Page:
According to various folks opposed to same-sex marriage, the definition of marriage has been a constant forever. The idea of changing what marriage is should be (they say) anathema.
I'm sure they'll be pleased to read an interview with Susan Squire about the history of marriage.
For example, I imagine most people who believe marriage has never changed will be glad to learn this about marriage in Western Europe a few hundred years ago:
Especially in the aristocracy, you didn't marry the person you wanted to marry. That had nothing to do with it. You bred with the person who could bring peace to the land, or bring you more feudal servants, or enhance your bloodline.
Just like today! See, marriage hasn't changed a bit.
In fact, it hasn't changed since Ancient Greece:
The average age of male marriage in Athens was about 25 to 30, and they usually took a wife of about 15. [...] The Athenian wives were not allowed out of the house because they would be seen by other men, and that might cause them to stray. It was considered unseemly for men to love women--either their wives or, more likely, their courtesans--because women weren't worthy of the highest form of love. The highest form of love was cerebral love between men.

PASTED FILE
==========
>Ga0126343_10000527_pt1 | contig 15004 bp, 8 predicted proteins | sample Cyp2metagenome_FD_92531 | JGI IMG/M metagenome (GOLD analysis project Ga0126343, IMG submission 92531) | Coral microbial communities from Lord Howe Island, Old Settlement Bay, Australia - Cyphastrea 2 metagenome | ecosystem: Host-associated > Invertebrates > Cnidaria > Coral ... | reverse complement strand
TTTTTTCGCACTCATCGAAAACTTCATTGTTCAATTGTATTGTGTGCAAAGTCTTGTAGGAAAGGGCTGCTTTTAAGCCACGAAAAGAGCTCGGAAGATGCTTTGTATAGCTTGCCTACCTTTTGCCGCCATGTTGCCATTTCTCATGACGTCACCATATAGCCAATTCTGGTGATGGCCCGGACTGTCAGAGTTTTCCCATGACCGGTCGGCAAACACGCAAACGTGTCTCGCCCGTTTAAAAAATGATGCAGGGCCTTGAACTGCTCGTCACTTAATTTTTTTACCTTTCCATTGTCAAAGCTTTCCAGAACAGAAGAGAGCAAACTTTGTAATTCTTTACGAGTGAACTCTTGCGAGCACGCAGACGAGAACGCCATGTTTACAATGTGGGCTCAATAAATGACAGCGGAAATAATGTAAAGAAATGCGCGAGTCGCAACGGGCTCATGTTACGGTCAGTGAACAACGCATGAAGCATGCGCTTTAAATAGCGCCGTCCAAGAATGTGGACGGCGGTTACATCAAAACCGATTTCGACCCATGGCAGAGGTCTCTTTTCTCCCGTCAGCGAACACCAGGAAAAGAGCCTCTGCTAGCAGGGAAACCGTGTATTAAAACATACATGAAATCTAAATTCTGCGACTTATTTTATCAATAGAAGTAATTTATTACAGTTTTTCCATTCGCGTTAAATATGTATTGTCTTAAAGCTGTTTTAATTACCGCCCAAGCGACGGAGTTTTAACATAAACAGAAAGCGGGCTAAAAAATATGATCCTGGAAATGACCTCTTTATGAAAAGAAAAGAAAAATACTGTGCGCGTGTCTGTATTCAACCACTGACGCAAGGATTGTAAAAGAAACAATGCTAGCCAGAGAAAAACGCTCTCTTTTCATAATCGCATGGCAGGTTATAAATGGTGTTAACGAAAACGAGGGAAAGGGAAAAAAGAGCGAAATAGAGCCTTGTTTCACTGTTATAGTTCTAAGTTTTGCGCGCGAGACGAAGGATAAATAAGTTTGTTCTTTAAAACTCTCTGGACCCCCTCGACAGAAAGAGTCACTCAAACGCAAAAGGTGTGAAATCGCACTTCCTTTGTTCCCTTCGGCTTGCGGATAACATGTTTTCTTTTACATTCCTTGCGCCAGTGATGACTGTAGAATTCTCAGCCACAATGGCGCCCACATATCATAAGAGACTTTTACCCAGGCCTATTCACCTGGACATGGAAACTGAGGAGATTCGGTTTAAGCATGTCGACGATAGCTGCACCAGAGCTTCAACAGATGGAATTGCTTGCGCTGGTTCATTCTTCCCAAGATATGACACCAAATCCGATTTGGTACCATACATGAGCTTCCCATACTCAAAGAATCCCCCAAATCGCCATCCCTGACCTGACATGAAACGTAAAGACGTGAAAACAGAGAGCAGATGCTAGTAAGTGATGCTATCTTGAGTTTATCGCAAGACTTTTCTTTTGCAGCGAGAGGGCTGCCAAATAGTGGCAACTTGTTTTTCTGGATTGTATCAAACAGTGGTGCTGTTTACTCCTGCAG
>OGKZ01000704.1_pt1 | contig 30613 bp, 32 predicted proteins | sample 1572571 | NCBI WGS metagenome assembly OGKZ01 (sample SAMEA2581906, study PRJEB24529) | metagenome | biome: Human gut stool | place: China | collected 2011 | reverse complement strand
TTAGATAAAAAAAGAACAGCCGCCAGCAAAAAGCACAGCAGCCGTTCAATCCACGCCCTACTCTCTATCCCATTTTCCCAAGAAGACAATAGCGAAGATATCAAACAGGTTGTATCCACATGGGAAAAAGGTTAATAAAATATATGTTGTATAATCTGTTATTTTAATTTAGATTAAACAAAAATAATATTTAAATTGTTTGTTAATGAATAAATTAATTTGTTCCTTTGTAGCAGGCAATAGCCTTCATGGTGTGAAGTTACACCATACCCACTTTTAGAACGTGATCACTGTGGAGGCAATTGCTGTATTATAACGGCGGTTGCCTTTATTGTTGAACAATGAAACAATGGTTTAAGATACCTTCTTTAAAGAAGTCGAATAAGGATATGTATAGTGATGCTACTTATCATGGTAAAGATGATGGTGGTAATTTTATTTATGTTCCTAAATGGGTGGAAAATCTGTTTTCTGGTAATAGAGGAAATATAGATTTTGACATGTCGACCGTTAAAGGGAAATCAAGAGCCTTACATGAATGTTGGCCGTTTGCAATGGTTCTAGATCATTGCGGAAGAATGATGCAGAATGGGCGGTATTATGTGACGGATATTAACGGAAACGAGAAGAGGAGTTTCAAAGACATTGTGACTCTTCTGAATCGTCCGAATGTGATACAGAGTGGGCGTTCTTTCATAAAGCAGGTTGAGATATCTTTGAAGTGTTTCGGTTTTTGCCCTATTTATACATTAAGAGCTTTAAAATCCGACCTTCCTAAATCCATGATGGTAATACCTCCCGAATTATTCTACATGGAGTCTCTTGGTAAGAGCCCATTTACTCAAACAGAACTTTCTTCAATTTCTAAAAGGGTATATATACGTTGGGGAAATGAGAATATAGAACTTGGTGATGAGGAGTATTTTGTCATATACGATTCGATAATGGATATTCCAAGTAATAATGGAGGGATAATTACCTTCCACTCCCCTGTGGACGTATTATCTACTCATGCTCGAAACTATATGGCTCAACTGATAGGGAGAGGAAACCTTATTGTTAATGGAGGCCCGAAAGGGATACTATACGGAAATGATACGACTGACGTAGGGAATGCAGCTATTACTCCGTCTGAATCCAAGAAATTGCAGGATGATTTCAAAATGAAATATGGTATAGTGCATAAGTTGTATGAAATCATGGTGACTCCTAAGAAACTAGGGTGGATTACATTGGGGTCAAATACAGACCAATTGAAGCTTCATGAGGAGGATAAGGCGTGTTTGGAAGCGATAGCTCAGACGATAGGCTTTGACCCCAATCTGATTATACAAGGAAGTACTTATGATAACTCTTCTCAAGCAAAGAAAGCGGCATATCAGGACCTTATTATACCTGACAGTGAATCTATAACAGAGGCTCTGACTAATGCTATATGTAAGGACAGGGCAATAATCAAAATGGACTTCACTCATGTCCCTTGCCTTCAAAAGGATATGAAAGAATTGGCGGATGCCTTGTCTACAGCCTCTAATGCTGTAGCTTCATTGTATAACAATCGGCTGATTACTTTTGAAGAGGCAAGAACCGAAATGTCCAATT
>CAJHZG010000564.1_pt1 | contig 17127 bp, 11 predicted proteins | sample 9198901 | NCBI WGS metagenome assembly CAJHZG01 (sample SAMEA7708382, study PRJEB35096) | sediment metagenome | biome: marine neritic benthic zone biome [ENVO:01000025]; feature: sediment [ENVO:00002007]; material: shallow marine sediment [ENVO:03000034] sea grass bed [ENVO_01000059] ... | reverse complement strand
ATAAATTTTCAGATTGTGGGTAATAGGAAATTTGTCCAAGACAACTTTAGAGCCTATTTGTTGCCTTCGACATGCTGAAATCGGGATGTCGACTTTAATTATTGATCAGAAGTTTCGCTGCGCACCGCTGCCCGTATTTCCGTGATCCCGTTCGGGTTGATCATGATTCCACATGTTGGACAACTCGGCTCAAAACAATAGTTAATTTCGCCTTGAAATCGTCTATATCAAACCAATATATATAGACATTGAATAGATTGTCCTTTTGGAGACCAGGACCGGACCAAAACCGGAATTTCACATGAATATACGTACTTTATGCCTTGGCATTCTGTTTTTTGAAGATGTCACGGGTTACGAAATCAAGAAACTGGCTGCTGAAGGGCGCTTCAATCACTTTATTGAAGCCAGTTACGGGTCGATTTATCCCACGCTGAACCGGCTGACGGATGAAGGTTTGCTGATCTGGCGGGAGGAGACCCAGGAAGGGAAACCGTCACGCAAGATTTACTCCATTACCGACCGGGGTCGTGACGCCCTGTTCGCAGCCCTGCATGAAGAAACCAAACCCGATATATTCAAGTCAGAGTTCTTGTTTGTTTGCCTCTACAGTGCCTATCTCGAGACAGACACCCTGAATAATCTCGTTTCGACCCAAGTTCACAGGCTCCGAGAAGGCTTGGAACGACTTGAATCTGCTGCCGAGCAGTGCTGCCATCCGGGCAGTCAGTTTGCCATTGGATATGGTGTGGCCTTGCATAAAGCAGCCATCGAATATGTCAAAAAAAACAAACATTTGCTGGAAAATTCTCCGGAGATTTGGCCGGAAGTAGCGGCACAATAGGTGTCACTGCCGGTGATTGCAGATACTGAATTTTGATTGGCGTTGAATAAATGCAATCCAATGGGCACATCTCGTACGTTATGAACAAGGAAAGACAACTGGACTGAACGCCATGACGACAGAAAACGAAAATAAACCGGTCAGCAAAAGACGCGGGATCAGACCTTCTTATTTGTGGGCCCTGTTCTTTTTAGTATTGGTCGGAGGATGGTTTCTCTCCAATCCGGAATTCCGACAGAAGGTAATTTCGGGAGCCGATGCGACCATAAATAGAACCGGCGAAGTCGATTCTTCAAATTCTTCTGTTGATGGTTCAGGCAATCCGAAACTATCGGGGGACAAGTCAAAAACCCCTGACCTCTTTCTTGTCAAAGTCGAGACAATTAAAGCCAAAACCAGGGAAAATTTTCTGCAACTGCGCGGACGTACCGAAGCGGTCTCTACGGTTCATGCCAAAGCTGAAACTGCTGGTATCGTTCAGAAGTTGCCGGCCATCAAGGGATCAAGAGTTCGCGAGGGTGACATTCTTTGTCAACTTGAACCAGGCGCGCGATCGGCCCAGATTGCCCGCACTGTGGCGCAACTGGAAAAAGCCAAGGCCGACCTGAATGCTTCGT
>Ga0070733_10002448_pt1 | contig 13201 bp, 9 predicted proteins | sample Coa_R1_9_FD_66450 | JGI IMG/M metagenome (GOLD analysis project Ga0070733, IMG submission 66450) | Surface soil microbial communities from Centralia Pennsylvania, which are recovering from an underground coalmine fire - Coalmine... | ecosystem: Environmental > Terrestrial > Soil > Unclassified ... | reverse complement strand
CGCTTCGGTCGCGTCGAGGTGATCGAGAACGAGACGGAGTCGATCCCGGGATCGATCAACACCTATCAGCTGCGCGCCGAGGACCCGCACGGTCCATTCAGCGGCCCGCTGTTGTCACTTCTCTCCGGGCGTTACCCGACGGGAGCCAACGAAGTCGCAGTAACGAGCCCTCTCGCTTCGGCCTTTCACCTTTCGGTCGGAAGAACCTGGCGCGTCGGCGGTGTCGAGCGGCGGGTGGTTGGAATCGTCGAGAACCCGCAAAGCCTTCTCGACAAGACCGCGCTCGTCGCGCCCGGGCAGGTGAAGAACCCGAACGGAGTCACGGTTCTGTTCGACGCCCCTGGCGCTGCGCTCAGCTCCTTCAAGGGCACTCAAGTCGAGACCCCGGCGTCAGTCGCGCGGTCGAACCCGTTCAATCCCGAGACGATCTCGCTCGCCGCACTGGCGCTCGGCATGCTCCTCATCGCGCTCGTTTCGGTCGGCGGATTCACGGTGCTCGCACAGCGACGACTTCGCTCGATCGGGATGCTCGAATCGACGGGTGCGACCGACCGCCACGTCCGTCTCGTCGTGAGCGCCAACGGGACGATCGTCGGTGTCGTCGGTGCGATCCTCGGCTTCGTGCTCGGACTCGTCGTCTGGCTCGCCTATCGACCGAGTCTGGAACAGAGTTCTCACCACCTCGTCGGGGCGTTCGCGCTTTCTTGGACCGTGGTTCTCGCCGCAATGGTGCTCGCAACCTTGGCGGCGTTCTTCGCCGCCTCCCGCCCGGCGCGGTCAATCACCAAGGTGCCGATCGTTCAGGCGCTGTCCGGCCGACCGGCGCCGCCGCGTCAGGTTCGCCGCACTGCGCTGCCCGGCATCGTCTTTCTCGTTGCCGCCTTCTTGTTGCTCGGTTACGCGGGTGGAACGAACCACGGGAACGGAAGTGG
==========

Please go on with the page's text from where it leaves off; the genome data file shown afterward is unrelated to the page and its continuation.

Again, just like today. It's remarkable how constant and unchanging marriage has been for thousands of years.
Of course, most of the abovequoted material doesn't explicitly say who can and can't get married. So let's look at that.
Wikipedia's discussion of the history of marriage is full of "citation needed"s, so I won't quote much of it, but from the parts that do have cites, we see even more evidence of the pure constancy of marriage:
In the 1200s in England it was unlawful for a woman younger than 24 years to marry.
Also, prior to 1907, in the UK, Wikipedia explains:
[I]t was forbidden for a man to marry the sister of his deceased wife.
Once again, just like today--as we all know, it is contrary to the laws of God and man, everywhere in the universe, and always has been, for a widower to marry his dead wife's sister.
Speaking of geographical universality: as we can see just by looking at a map, right here in these United States, cousin marriage is and has always been completely illegal everywhere in the world.
And, yeah, interracial marriage is still illegal in the US, just like it was fifty years ago.
I don't think I even need to mention the monogamy thing; such Biblical figures as Abraham and Jacob had multiple wives, and that's still universally understood to be completely appropriate and normal in today's marriages.
So in conclusion, I hope people who want to redefine marriage will look carefully at these examples and admit that our understanding of marriage has never changed one iota; its definition is universal, timeless, and constant.
(I probably should've checked the above stuff about Greece with, say, a Classicist before quoting it, but I'm not really all that concerned about precise accuracy in this particular entry.)